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18th c

LHMP entry

Haggerty examines several examples of female villains in gothic romances to develop what strikes me as a rather weak theory of homoerotic attraction as subtext in the stories. Identifying a number of stories in which the heroine is persecuted and abused by a female villain (rather than the default male villain), he finds that they “suggest that the relations between women can be played out as potentially erotic, just as sado-masochistic relations between men and women are.”

Like Gonda’s article on Scott and Charke, Donoghue’s examination of the Anne Damer points out the artificially polarized popular view of affection between women, where very intense romantic friendships were acceptable and even praised so long as they avoided even the rumor of erotic activity. Damer failed to avoid those rumors, but it is unclear whether her refutation of the label of “Sapphist” lay in truth or definition.

The journals and correspondence of Anne Lister have proven an absolute treasure for the internal life of an early 19th century upper-class woman whose erotic life was unapologetically oriented towards women. [Note: I’ll be covering the published editions of Lister’s journals in a future entry.] But, as Colclough notes, the extensive scope of the material means that research publications using it are necessarily filtered and skewed toward the particular interests of the writer.

This article examines two texts in the "reformed coquette" genre to look at changes in views of women's romantic agency and how romantic relationships between women were both presumed by, and a challenge to, the notion of marriage as based on mutual affection.

Beynon studies fictional (and biographic) narratives of "accounts" as a window on the gendering of economic competence in the 18th century. This specific article concerns two relationships between women that are framed or viewed in terms of their economic logicalness and success: Barker's embedded story "The Unaccountable Wife" in A Patch-Work screen for The Ladies, and Defoe's Roxana. The former is an odd tale of a married couple and their female servant who is, apparently, also the mistress of the husband.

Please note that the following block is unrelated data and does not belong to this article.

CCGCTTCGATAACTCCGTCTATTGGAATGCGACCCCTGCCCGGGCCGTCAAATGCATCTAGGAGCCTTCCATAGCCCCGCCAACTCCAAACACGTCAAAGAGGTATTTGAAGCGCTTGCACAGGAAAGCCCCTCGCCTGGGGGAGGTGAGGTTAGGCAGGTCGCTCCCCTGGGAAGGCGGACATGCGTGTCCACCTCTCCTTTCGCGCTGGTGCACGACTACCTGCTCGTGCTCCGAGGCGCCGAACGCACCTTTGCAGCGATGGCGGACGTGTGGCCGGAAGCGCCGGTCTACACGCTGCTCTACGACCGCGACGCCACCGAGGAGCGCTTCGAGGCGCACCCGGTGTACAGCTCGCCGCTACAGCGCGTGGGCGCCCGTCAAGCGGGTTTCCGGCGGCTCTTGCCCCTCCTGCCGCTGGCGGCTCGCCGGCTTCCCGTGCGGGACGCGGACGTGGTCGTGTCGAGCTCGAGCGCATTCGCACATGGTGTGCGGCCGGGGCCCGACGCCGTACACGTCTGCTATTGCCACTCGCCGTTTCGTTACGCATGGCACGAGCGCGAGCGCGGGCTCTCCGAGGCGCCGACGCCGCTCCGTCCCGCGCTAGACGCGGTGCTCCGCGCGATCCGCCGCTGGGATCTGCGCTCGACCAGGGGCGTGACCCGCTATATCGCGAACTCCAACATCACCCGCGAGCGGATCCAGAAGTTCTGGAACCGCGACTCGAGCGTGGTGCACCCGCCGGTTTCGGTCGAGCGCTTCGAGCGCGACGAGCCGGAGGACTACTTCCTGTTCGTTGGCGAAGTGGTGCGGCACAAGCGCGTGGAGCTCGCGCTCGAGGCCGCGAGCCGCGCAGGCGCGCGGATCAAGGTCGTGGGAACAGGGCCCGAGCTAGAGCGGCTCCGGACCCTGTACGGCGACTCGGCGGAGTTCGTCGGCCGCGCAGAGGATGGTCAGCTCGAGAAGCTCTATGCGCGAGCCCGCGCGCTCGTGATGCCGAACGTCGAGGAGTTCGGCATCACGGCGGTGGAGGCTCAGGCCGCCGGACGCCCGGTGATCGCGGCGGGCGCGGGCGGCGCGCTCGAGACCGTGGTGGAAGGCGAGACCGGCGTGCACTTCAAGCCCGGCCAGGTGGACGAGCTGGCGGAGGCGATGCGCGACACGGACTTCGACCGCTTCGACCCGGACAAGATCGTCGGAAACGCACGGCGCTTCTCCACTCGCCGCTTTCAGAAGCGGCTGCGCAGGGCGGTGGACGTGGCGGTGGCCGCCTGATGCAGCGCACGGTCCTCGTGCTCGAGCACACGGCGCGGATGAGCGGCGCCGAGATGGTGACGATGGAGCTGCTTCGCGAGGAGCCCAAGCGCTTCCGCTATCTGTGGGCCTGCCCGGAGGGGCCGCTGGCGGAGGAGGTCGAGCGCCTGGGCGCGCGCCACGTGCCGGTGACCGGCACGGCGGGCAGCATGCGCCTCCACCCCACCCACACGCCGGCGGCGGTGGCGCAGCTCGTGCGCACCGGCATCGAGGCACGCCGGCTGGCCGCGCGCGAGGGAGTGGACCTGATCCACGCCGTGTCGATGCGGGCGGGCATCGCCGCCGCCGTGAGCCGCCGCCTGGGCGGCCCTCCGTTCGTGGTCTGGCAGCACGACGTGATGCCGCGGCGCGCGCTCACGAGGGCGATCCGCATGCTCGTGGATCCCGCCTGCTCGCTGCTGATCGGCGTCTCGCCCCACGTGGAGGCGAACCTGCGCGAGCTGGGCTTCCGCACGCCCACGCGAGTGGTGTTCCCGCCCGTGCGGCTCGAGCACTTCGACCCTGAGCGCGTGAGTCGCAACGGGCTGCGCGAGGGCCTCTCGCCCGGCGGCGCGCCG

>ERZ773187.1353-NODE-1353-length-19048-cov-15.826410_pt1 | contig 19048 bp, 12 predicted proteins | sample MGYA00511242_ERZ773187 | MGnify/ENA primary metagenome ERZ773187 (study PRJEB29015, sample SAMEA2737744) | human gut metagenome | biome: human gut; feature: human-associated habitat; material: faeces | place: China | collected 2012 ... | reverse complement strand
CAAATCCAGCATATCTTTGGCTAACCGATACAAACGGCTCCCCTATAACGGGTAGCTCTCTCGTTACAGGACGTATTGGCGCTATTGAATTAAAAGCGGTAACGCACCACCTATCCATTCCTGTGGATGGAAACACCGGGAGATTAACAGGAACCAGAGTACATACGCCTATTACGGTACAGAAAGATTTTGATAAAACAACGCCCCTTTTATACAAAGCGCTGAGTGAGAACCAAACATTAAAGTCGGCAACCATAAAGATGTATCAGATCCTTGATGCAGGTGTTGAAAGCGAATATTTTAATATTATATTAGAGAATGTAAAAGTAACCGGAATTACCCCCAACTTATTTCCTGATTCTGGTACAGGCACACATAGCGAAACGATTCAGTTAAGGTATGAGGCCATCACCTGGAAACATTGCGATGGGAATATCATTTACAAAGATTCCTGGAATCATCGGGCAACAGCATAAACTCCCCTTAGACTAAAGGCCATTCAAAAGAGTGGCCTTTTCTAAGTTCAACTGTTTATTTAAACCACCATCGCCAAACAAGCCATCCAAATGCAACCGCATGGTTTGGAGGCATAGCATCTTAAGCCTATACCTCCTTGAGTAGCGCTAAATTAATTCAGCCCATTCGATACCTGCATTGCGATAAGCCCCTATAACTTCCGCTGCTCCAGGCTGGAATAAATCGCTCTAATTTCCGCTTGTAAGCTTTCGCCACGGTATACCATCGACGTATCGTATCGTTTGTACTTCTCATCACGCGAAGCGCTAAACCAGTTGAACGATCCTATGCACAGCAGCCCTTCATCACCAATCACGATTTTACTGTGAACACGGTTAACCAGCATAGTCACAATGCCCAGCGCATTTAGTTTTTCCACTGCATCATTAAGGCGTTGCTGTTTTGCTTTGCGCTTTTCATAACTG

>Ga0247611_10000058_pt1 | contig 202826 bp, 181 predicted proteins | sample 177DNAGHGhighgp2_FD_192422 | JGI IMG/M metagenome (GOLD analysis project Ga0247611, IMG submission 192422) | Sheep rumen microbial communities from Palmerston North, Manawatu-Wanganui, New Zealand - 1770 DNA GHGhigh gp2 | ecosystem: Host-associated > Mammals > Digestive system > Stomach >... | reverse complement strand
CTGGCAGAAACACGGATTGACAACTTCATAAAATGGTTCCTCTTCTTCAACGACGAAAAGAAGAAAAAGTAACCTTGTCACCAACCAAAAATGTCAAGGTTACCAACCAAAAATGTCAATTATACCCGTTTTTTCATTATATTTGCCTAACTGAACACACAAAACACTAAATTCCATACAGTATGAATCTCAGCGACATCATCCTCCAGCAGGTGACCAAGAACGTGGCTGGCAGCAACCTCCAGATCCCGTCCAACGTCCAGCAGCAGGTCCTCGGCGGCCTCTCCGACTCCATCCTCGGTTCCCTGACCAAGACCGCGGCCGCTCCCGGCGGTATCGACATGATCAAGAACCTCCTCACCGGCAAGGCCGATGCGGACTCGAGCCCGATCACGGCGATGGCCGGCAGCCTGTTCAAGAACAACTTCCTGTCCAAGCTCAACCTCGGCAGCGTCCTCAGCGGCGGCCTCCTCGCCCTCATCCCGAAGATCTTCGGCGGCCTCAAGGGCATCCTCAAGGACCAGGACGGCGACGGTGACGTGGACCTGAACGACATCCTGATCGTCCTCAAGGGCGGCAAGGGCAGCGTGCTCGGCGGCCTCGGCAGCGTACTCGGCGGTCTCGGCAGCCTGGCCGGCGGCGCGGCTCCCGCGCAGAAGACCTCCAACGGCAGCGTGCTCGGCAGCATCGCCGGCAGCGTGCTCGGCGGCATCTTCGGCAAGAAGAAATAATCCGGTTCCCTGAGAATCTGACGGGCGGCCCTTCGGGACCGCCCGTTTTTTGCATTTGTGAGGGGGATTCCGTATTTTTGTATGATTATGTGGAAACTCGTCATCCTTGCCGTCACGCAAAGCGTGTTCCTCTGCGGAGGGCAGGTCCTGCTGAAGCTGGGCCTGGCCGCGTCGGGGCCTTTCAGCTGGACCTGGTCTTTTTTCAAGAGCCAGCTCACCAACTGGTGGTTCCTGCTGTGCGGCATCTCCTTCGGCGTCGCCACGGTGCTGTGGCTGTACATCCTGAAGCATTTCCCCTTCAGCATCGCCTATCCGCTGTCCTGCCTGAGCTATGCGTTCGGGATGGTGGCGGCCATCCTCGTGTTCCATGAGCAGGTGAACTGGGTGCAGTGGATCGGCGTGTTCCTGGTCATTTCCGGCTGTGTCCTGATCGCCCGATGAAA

There’s a rich amount of data on singlewomen and female-headed households in medieval Germany. Tax records for selected cities in the 14-15th centuries show between 17-25% of tax-paying households headed by women. Widows were often labeled as such in the records but it isn’t alway possible to clearly distinguish never-married women, though estimates suggest they may have been as many as half of these households. This continued in the 16th century with tax records indicating that 20-25% of tax-paying urban households were headed by women.

The rise of a virulently negative attitude toward never-married women in the 18th c. seems to have been a peculiarly English reaction. While negative attitudes toward never-married women appear earlier, the 18th c. saw an increase in hostility. This occurs in parallel with the rise of feminist literature challenging sexist and patriarchal structures, and especially questioning the benefit of marriage to women. The negative screeds against “old maids" presage modern anti-feminist venom in framing singlewomen as simultaneously sexually frustrated and undesirable to men.

This is a complex, data-heavy survey of sources for the demographics of singlewomen, the overall (very complex) patterns that emerge, and an analys of the theoretical frameworks that attempt to explain those patterns. For my summary, I’ve rearranged the topics to try to focus on single variables at a time.

Male-centric views of sexuality frame singlewomen either as lonely and frustrated (spinsters) or as dangerously promiscuous (whores), but this dichotomy ignores the possibility of the sexual desires of singlewomen being satisfied by other women. There is an idealized image of pre-modern lesbian that finds its epitome in the Ladies of Llangollen type from the late 18th century.

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